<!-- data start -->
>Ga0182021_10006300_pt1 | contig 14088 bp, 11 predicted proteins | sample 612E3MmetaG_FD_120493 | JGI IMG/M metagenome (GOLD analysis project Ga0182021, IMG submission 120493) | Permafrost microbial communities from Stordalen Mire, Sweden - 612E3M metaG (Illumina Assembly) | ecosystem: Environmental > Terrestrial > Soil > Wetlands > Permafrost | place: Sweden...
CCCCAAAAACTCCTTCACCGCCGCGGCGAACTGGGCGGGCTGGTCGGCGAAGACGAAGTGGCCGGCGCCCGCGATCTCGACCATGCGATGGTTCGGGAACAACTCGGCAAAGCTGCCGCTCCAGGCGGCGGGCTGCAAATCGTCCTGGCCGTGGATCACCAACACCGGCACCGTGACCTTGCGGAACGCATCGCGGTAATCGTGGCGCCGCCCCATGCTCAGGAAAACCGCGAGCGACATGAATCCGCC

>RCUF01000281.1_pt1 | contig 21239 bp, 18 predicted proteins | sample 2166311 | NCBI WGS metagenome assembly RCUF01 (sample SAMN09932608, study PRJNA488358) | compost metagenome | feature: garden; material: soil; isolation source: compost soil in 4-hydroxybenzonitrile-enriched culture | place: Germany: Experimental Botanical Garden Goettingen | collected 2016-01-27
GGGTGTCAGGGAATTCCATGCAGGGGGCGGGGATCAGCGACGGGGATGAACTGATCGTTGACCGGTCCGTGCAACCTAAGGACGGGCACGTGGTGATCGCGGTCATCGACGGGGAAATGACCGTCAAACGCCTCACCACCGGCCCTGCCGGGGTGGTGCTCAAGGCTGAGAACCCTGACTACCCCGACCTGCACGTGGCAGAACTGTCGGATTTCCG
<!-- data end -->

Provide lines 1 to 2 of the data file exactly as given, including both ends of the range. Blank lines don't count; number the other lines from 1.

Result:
>Ga0182021_10006300_pt1 | contig 14088 bp, 11 predicted proteins | sample 612E3MmetaG_FD_120493 | JGI IMG/M metagenome (GOLD analysis project Ga0182021, IMG submission 120493) | Permafrost microbial communities from Stordalen Mire, Sweden - 612E3M metaG (Illumina Assembly) | ecosystem: Environmental > Terrestrial > Soil > Wetlands > Permafrost | place: Sweden...
CCCCAAAAACTCCTTCACCGCCGCGGCGAACTGGGCGGGCTGGTCGGCGAAGACGAAGTGGCCGGCGCCCGCGATCTCGACCATGCGATGGTTCGGGAACAACTCGGCAAAGCTGCCGCTCCAGGCGGCGGGCTGCAAATCGTCCTGGCCGTGGATCACCAACACCGGCACCGTGACCTTGCGGAACGCATCGCGGTAATCGTGGCGCCGCCCCATGCTCAGGAAAACCGCGAGCGACATGAATCCGCC